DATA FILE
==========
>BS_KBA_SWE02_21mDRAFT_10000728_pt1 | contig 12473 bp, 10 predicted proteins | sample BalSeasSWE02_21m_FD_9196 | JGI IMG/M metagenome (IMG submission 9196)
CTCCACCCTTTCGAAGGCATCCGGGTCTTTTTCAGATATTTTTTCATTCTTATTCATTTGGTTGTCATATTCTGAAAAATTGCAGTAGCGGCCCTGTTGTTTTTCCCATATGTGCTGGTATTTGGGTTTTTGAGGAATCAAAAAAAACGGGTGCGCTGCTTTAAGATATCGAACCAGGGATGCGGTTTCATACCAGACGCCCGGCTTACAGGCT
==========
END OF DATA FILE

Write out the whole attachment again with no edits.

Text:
>BS_KBA_SWE02_21mDRAFT_10000728_pt1 | contig 12473 bp, 10 predicted proteins | sample BalSeasSWE02_21m_FD_9196 | JGI IMG/M metagenome (IMG submission 9196)
CTCCACCCTTTCGAAGGCATCCGGGTCTTTTTCAGATATTTTTTCATTCTTATTCATTTGGTTGTCATATTCTGAAAAATTGCAGTAGCGGCCCTGTTGTTTTTCCCATATGTGCTGGTATTTGGGTTTTTGAGGAATCAAAAAAAACGGGTGCGCTGCTTTAAGATATCGAACCAGGGATGCGGTTTCATACCAGACGCCCGGCTTACAGGCT